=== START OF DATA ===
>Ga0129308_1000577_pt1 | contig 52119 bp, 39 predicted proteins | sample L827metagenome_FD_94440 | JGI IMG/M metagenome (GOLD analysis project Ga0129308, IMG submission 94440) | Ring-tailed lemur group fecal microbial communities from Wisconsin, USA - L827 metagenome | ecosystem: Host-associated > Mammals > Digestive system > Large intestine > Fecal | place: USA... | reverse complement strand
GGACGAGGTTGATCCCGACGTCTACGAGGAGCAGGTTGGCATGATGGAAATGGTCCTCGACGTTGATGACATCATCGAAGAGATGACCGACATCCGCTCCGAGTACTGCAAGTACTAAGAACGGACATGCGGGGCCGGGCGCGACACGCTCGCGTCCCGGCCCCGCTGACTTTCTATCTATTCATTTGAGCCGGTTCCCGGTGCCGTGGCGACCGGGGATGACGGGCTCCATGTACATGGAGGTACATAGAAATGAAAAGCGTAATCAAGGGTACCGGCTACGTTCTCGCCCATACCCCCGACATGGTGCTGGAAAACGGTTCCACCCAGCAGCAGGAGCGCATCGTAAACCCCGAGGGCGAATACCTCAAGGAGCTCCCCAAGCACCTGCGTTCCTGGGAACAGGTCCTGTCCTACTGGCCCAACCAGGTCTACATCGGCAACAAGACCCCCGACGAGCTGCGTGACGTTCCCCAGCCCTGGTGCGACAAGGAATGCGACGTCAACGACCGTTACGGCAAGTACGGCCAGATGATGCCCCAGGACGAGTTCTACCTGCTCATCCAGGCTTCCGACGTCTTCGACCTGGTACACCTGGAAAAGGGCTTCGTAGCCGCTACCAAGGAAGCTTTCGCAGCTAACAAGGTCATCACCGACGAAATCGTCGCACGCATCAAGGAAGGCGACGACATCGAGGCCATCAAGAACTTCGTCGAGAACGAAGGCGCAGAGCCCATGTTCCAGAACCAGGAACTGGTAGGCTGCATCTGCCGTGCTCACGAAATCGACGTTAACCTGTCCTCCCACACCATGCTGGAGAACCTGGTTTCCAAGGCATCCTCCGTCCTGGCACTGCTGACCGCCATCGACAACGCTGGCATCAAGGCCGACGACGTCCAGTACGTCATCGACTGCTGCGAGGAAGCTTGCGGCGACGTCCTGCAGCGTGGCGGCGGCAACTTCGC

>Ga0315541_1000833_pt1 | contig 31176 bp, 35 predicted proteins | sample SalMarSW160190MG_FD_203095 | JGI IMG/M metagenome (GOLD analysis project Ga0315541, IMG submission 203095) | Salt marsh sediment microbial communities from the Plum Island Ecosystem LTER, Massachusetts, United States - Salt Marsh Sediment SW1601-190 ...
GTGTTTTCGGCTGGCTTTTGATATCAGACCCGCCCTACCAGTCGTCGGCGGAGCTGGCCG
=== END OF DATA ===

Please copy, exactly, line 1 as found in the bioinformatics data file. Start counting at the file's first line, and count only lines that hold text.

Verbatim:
>Ga0129308_1000577_pt1 | contig 52119 bp, 39 predicted proteins | sample L827metagenome_FD_94440 | JGI IMG/M metagenome (GOLD analysis project Ga0129308, IMG submission 94440) | Ring-tailed lemur group fecal microbial communities from Wisconsin, USA - L827 metagenome | ecosystem: Host-associated > Mammals > Digestive system > Large intestine > Fecal | place: USA... | reverse complement strand